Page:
Mr Turnbull revealed the recommendation to change the council’s name initially came as a surprise to him. “Midway through last year, I was at a seminar in London when one of the speakers mentioned funding might be available to help sports organisations develop their commercial and sponsorship potential.

“The BMC has always struggled to attract sponsorship income on any kind of scale – we end up funding the bulk of our work ourselves – so I followed this up and eventually we were given the services of a reputable consultancy firm to help us work up ideas.

Registration is compulsory for those undertaking Mountain Leader training. Photo: Bob Smith/grough

Registration is compulsory for those undertaking Mountain Leader training. Photo: Bob Smith/grough

“This work looked at things like our membership structure and benefits package, travel insurance and sponsorship options in great detail and has been extremely useful.

“At the start of the process we secured some addition money, around £25,000, for a branding agency to take a detailed look at how people perceive the BMC and how we might be able to improve our image to connect with new people and stay relevant in the modern age.

“At the outset my expectation was that we’d probably end up with a recommendation to adopt a new BMC logo and some detailed brand guidelines about how to position ourselves.

“There was no specific brief to come up with new name for the BMC. It just evolved that way because the consultants came up with idea we felt had traction. For years we’ve pondered about the suitability of ‘mountaineering council’ in our name, but we’ve never been able to come up with an acceptable alternative. BMC as an acronym is OK if you know the BMC, but for new people it’s not obvious who we are or what we do.

“British Climbing has been bandied about over the years, but the word climbing is different to climb and would never be acceptable to our hillwalking members.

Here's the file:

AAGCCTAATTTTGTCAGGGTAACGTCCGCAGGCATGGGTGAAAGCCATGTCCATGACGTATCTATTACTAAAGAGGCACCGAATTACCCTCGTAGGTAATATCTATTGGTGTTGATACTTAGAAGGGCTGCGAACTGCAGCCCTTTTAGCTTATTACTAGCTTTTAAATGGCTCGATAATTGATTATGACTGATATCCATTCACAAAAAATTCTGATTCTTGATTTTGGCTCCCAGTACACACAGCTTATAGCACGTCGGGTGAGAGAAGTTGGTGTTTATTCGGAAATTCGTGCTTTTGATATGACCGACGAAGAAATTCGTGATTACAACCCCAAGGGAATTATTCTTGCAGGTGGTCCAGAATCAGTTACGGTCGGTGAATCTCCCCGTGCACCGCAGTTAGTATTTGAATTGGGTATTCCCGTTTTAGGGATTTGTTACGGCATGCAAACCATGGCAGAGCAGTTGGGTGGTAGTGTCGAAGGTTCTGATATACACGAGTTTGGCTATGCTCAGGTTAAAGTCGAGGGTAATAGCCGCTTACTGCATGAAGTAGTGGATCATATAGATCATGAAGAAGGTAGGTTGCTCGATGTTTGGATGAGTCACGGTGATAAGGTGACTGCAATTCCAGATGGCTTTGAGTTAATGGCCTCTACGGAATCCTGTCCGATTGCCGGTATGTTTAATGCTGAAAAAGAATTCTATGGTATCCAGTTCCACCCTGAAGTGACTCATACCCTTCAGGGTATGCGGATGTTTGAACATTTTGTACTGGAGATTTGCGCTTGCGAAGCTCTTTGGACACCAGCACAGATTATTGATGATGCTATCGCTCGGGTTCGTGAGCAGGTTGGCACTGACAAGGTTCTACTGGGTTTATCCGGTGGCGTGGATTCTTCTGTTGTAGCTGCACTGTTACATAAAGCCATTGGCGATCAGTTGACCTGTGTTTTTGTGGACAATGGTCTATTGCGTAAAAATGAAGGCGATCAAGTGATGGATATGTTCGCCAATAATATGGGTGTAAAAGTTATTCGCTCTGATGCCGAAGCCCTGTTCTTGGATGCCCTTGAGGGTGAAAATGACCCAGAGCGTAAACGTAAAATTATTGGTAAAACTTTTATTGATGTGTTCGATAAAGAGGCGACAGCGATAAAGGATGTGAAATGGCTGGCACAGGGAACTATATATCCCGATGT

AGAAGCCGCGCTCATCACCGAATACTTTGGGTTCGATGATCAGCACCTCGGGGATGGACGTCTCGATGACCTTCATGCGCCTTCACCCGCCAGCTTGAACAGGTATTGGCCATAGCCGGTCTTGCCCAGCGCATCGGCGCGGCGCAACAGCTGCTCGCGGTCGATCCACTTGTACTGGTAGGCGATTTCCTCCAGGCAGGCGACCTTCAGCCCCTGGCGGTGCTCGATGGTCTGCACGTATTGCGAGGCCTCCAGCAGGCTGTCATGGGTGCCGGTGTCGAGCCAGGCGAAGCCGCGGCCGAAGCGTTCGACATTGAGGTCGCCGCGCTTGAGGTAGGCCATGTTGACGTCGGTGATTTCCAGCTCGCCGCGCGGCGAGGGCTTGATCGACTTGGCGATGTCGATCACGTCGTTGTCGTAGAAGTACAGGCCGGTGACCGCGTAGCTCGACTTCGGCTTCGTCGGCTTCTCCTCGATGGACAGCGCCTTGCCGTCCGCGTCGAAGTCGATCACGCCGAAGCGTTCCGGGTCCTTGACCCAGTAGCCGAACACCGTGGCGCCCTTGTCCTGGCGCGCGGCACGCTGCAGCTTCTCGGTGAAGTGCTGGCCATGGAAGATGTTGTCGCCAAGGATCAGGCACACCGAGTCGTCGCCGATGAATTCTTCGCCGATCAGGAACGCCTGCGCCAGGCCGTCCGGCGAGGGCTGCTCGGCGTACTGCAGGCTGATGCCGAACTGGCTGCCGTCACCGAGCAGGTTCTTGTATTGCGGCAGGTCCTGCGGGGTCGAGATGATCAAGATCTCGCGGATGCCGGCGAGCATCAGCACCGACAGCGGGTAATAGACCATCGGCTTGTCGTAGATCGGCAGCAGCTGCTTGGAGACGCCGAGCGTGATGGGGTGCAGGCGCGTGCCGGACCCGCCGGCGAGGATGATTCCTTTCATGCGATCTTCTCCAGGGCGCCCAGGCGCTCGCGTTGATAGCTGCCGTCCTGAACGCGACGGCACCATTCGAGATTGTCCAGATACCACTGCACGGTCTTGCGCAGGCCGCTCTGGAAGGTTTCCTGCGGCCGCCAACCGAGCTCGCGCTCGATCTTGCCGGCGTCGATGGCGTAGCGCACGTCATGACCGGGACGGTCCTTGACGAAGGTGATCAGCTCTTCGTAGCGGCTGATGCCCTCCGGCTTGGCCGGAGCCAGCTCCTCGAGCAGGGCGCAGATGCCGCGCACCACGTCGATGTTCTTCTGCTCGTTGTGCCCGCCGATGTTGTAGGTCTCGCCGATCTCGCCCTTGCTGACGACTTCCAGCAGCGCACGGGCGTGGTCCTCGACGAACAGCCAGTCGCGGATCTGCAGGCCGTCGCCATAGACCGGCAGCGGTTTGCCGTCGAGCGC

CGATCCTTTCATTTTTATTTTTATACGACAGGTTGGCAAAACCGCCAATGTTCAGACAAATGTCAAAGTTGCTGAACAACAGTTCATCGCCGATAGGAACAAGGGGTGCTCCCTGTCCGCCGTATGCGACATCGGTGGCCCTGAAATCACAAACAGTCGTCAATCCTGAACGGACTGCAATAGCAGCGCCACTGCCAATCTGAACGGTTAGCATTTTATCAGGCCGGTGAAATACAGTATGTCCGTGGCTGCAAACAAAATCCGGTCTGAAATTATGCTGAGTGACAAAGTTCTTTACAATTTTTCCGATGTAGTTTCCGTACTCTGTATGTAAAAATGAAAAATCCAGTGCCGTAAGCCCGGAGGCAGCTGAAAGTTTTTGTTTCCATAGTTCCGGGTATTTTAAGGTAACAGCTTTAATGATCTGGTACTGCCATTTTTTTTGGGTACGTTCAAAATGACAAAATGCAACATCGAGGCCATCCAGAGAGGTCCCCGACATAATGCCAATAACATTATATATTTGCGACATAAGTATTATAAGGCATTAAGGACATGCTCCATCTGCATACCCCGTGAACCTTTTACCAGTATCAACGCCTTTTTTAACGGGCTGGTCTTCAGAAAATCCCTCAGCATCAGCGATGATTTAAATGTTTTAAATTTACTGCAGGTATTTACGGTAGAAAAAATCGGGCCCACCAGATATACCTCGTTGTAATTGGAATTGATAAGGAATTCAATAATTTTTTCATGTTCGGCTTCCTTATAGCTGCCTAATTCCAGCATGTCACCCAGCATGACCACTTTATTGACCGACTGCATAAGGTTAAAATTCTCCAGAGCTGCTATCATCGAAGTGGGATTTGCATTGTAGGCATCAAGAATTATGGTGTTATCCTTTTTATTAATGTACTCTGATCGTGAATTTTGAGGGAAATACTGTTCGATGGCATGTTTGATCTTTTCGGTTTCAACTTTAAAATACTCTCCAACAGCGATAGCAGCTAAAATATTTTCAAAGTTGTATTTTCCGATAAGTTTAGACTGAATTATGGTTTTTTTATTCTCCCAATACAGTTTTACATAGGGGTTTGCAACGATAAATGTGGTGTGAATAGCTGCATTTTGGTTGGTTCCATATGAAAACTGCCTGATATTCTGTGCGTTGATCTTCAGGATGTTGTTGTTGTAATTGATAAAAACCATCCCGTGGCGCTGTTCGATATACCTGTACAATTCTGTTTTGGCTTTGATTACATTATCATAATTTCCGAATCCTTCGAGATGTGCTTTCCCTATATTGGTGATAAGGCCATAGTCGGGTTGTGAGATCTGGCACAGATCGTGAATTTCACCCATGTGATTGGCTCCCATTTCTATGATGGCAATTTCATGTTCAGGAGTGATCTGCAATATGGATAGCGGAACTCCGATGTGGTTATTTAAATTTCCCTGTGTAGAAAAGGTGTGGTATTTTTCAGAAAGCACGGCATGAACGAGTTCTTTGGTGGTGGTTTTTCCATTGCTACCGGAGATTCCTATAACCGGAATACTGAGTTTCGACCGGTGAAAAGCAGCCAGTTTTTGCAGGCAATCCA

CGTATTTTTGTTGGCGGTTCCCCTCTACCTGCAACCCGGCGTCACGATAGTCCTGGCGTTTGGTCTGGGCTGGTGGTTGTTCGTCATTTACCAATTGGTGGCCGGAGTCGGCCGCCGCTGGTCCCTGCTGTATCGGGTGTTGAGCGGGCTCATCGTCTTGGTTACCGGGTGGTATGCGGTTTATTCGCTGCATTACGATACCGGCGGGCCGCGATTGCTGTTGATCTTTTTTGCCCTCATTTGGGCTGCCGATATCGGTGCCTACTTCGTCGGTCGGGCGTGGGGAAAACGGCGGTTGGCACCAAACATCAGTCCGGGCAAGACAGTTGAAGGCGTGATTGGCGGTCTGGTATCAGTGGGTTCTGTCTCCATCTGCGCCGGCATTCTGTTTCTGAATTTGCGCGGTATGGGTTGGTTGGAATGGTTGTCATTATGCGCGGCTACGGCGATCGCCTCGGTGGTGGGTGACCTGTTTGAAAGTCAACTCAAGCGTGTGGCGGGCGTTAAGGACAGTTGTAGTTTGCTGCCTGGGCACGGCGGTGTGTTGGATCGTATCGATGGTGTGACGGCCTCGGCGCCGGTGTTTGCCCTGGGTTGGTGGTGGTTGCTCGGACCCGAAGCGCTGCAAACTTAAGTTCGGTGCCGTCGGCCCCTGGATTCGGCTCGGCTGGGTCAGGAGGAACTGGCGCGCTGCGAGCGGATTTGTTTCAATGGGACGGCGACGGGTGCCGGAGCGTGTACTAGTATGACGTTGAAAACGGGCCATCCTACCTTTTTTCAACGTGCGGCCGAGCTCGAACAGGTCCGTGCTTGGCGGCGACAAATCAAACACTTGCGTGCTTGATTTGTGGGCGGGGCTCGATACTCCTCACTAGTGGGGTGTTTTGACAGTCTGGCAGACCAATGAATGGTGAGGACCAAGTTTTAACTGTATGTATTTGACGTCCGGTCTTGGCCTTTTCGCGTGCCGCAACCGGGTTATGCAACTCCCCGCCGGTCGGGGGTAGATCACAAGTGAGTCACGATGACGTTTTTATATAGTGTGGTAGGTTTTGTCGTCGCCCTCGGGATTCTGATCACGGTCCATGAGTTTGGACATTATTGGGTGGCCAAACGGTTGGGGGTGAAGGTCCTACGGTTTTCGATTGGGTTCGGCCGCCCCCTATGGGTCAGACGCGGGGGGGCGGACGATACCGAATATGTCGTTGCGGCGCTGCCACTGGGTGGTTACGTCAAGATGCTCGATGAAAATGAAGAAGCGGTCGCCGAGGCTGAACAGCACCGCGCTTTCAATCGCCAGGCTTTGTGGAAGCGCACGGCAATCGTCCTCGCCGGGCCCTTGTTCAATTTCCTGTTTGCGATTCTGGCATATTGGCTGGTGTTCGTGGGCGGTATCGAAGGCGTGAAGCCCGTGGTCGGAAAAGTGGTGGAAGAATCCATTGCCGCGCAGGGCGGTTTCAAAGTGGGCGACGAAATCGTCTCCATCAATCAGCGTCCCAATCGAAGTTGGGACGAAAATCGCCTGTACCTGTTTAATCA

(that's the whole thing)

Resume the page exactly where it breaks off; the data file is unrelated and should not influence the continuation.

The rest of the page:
“Climb, on the other hand, does work in the context of ‘climb hills, climb mountains, climb rocks etc’. Other random options over the years have included British Mountaineering, British Mountain Sports or British Mountaineering and Climbing, none of which are hugely better than British Mountaineering Council and BMC.
“So, Climb Britain was thought up as a concept in March this year and we took it from there.”

Rab Carrington, former president of the BMC, was among consultees. Photo: Bob Smith/grough

Rab Carrington, former president of the BMC, was among consultees. Photo: Bob Smith/grough

The chief executive said this involved discussion amongst the BMC’s unpaid volunteer directors and past presidents including Dave Musgrove, Rab Carrington and Sir Chris Bonington and the MCofS, which, he said, was supportive. “There were some reservations, of course, but the overwhelming reaction was that the time – and the name – was right, so on 18 May the directors unanimously agreed to take the new name forward to the BMC national council meeting, which took place at Plas y Brenin on 18 June.”

He said: “The BMC has an effective democratic structure and we used this in reaching the decision.

“Complex or commercially sensitive issues can be extremely difficult or impossible to agree via widespread membership consultation and there are times when we rely on elected area reps to make judgement calls on big issues.

“That’s why they’re there, that why they give up their time to be involved.”

Mr Turnbull added: “For me personally, Climb Britain wasn’t love at first sight; it’s been a grower though.

“My initial impression back in March was it sounded a bit awkward and unusual, more like a campaign than a national body, a bit radical for the BMC. But I think the logo works well: it’s distinctive, builds on previous BMC logos and, when seen in conjunction with the ‘climb hills, climb mountains, etc’ strapline, presents a strong and clear message.

“Give it time, I say.”